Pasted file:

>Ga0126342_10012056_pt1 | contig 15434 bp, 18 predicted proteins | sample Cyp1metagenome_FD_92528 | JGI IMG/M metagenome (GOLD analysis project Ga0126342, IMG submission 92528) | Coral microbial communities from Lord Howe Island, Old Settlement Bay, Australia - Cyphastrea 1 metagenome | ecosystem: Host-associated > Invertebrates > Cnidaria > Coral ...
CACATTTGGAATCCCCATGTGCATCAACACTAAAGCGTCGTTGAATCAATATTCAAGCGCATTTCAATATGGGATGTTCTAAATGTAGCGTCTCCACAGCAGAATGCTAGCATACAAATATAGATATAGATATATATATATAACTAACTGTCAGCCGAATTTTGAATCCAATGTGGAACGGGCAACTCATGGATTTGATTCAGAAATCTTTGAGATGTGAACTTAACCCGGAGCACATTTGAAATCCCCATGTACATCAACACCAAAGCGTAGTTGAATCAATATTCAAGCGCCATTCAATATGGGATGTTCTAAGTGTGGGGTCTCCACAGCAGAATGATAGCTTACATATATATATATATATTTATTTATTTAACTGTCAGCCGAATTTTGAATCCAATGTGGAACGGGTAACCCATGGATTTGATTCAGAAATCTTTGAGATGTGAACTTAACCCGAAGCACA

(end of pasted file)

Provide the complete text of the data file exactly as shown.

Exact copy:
>Ga0126342_10012056_pt1 | contig 15434 bp, 18 predicted proteins | sample Cyp1metagenome_FD_92528 | JGI IMG/M metagenome (GOLD analysis project Ga0126342, IMG submission 92528) | Coral microbial communities from Lord Howe Island, Old Settlement Bay, Australia - Cyphastrea 1 metagenome | ecosystem: Host-associated > Invertebrates > Cnidaria > Coral ...
CACATTTGGAATCCCCATGTGCATCAACACTAAAGCGTCGTTGAATCAATATTCAAGCGCATTTCAATATGGGATGTTCTAAATGTAGCGTCTCCACAGCAGAATGCTAGCATACAAATATAGATATAGATATATATATATAACTAACTGTCAGCCGAATTTTGAATCCAATGTGGAACGGGCAACTCATGGATTTGATTCAGAAATCTTTGAGATGTGAACTTAACCCGGAGCACATTTGAAATCCCCATGTACATCAACACCAAAGCGTAGTTGAATCAATATTCAAGCGCCATTCAATATGGGATGTTCTAAGTGTGGGGTCTCCACAGCAGAATGATAGCTTACATATATATATATATATTTATTTATTTAACTGTCAGCCGAATTTTGAATCCAATGTGGAACGGGTAACCCATGGATTTGATTCAGAAATCTTTGAGATGTGAACTTAACCCGAAGCACA